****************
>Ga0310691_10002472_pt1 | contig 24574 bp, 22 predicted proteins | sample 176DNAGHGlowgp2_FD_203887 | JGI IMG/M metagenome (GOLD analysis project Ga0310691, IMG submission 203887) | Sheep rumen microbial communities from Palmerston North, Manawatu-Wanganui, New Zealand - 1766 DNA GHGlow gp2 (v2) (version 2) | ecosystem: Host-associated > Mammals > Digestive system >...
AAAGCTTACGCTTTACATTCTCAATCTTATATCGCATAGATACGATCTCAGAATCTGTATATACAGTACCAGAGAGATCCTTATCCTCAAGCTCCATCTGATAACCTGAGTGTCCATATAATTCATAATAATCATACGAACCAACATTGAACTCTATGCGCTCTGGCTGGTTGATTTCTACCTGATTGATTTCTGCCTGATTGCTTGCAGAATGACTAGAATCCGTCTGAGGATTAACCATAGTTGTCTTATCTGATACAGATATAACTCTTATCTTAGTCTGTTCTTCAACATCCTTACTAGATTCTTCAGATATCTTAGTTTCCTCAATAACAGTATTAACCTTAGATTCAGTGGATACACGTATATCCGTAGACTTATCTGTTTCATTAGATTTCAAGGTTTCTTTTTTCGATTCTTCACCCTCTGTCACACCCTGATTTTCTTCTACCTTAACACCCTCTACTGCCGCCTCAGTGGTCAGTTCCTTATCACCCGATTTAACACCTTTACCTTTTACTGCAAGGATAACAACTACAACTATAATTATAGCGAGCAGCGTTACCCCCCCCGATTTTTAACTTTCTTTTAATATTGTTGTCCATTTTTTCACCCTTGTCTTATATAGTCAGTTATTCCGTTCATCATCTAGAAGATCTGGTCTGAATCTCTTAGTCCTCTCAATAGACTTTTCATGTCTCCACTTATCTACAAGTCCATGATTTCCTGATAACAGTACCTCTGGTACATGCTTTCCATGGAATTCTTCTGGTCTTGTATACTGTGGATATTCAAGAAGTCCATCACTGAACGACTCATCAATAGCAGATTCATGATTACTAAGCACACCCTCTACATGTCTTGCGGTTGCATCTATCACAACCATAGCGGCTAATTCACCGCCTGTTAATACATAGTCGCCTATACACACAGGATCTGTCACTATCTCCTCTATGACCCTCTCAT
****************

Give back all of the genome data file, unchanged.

>Ga0310691_10002472_pt1 | contig 24574 bp, 22 predicted proteins | sample 176DNAGHGlowgp2_FD_203887 | JGI IMG/M metagenome (GOLD analysis project Ga0310691, IMG submission 203887) | Sheep rumen microbial communities from Palmerston North, Manawatu-Wanganui, New Zealand - 1766 DNA GHGlow gp2 (v2) (version 2) | ecosystem: Host-associated > Mammals > Digestive system >...
AAAGCTTACGCTTTACATTCTCAATCTTATATCGCATAGATACGATCTCAGAATCTGTATATACAGTACCAGAGAGATCCTTATCCTCAAGCTCCATCTGATAACCTGAGTGTCCATATAATTCATAATAATCATACGAACCAACATTGAACTCTATGCGCTCTGGCTGGTTGATTTCTACCTGATTGATTTCTGCCTGATTGCTTGCAGAATGACTAGAATCCGTCTGAGGATTAACCATAGTTGTCTTATCTGATACAGATATAACTCTTATCTTAGTCTGTTCTTCAACATCCTTACTAGATTCTTCAGATATCTTAGTTTCCTCAATAACAGTATTAACCTTAGATTCAGTGGATACACGTATATCCGTAGACTTATCTGTTTCATTAGATTTCAAGGTTTCTTTTTTCGATTCTTCACCCTCTGTCACACCCTGATTTTCTTCTACCTTAACACCCTCTACTGCCGCCTCAGTGGTCAGTTCCTTATCACCCGATTTAACACCTTTACCTTTTACTGCAAGGATAACAACTACAACTATAATTATAGCGAGCAGCGTTACCCCCCCCGATTTTTAACTTTCTTTTAATATTGTTGTCCATTTTTTCACCCTTGTCTTATATAGTCAGTTATTCCGTTCATCATCTAGAAGATCTGGTCTGAATCTCTTAGTCCTCTCAATAGACTTTTCATGTCTCCACTTATCTACAAGTCCATGATTTCCTGATAACAGTACCTCTGGTACATGCTTTCCATGGAATTCTTCTGGTCTTGTATACTGTGGATATTCAAGAAGTCCATCACTGAACGACTCATCAATAGCAGATTCATGATTACTAAGCACACCCTCTACATGTCTTGCGGTTGCATCTATCACAACCATAGCGGCTAATTCACCGCCTGTTAATACATAGTCGCCTATACACACAGGATCTGTCACTATCTCCTCTATGACCCTCTCAT